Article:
As a child and adolescent psychiatrist, teletherapy helped him to see more of his patients, including their facial expressions. “Rapport is very important in establishing the therapeutic relationship in psychiatry, and it’s quite challenging to do that if both persons are wearing masks and goggles or face shields as mandated by safety requirements,” he shared. Obstacles, however, are inevitable with consultations backed up with tech. Several of his online meetings had been hampered mostly with connection issues due to the country’s limited bandwidth.
After all, telemedicine won’t work without mutual trust and respect for both parties. Everything should be set clear on paper. Physicians highly encourage their patients to sign a consent form, detailing the confidentiality of the information to be disclosed on the chosen platform as well as the schedule.
First, you’ll need to have a piece of decent equipment. Although it is ideal to use a laptop, PC, or tablet for a bigger display, you may use your Android or iOS smartphone installed with decent video chat apps available for free such as Viber, Zoom, Google Duo, and Messenger. Make sure you’re in a room with good lighting, have headphones or earphones plugged, a stable WiFi connection, and a good webcam in case your desktop doesn’t have one.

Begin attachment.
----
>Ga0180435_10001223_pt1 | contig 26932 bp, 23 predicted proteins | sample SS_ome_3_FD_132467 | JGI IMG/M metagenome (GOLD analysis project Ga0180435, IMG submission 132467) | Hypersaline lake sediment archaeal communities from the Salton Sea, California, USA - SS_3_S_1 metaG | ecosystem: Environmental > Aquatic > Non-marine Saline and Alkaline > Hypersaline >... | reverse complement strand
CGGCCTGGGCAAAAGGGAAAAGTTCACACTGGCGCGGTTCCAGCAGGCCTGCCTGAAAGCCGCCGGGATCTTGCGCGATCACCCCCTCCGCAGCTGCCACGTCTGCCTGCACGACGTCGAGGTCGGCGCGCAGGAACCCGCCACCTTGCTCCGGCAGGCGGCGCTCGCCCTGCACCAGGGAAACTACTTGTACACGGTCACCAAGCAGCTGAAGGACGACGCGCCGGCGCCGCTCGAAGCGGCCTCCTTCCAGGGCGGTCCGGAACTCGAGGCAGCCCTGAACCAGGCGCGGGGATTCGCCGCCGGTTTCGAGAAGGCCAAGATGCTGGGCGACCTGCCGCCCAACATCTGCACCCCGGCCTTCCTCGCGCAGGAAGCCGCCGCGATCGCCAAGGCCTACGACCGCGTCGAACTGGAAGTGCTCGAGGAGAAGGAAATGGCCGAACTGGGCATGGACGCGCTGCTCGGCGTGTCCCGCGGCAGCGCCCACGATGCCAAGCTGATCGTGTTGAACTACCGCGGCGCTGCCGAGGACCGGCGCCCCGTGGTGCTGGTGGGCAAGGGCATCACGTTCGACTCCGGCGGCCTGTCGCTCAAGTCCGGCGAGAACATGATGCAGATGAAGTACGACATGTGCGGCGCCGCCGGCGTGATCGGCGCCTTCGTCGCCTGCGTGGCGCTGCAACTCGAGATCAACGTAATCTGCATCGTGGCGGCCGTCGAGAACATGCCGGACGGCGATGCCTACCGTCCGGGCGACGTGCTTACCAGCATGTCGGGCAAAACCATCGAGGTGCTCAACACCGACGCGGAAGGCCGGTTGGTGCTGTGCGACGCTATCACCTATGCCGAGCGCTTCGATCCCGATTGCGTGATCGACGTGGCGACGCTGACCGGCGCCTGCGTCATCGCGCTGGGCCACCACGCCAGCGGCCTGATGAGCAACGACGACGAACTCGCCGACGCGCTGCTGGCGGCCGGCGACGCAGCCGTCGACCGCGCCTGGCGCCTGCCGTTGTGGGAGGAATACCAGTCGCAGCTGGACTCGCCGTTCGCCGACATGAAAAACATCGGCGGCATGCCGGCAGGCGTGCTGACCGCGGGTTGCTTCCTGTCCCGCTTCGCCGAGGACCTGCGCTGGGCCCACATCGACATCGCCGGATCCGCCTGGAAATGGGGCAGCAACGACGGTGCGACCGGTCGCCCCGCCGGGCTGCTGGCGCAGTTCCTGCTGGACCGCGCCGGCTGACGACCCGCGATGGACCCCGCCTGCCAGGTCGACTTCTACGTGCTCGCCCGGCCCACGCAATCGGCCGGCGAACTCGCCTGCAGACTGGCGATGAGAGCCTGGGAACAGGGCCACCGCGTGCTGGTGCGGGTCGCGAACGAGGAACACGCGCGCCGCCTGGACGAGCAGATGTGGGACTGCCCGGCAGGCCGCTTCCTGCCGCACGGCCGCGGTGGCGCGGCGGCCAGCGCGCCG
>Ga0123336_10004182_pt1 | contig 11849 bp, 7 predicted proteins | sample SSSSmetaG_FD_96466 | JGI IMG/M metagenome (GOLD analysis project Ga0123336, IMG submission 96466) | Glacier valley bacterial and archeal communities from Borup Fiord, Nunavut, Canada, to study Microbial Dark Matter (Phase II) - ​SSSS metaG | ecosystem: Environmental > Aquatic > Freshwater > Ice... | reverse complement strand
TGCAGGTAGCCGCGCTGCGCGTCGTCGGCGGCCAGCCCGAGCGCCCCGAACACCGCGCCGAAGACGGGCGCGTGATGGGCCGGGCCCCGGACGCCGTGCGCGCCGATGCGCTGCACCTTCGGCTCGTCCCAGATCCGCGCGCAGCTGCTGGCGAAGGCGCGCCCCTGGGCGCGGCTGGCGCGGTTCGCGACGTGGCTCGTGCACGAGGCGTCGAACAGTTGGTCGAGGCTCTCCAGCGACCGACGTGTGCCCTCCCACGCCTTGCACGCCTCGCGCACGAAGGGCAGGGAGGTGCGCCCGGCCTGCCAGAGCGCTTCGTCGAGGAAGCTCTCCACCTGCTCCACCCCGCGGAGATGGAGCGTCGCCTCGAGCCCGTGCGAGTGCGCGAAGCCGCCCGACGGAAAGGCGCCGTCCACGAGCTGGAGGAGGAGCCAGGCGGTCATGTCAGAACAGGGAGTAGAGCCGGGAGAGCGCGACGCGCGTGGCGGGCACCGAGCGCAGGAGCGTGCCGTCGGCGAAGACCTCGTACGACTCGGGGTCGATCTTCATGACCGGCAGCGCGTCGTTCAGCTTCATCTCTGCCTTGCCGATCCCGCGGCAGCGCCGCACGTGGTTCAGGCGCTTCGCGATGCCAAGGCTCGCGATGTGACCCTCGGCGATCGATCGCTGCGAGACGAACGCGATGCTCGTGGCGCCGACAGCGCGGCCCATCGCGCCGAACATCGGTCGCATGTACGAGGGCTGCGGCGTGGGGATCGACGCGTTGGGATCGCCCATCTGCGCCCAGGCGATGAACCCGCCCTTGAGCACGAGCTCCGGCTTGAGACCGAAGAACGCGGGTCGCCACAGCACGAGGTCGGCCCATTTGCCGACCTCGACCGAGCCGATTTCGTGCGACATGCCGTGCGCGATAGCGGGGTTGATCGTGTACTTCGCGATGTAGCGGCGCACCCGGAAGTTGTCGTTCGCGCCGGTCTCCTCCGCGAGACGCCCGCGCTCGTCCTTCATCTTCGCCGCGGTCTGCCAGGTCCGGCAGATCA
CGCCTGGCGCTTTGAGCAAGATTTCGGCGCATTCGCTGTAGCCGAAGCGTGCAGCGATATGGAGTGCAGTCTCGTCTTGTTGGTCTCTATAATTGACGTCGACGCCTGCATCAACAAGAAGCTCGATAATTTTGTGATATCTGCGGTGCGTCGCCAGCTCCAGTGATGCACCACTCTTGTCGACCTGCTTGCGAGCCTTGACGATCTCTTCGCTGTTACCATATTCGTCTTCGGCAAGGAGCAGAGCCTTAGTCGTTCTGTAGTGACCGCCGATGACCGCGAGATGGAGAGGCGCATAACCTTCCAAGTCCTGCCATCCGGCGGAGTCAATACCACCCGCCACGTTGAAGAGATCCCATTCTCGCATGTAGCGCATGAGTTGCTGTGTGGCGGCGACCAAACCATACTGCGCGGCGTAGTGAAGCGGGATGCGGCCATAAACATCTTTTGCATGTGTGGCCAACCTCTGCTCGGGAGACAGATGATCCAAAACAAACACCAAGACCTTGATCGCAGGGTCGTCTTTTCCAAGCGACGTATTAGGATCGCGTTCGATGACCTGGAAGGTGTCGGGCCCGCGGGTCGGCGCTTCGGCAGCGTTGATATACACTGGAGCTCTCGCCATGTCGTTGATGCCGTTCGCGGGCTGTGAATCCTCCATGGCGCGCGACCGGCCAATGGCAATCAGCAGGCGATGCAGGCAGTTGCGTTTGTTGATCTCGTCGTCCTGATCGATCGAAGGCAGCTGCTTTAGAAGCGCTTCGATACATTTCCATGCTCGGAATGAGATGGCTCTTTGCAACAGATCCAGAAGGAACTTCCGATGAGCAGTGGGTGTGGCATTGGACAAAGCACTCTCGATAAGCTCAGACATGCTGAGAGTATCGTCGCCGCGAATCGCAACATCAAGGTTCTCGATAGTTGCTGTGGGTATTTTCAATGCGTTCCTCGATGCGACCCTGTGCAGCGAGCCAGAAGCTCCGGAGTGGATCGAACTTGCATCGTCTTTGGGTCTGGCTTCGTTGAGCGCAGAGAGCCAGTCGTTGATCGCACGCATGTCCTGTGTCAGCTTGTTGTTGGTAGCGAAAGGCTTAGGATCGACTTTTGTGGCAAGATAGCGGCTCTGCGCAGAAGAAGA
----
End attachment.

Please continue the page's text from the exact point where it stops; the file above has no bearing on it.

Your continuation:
I’ve experienced telemedicine a year ago when my psychiatrist went abroad. So, when the first wave of quarantine announcements happened, and when he asked me if I’m game to continue my therapy virtually, I did not hesitate to say yes. In my case, a disclaimer section is added to my consent form since teletherapy may have a different experience from face-to-face therapy. The experience was quite assuring yet weird. For one, it could make you feel a bit incomplete. For someone who’s been on therapy for years, it felt like not seeing your best friend for a long time. It contributed more to my frustration with my crappy WiFi connection which causes occasional lags and audio delay. There were a few occasions that we both had to turn off our cameras because of technical glitches. But when he started to ask a series of questions as soon as my connection went good, l felt a huge relief. The relief turned into lucidity when I heard his voice and gave some realizations to ponder on. Amidst uncertainty and growing fear for my future, knowing that someone was on the other line gave me a morale boost.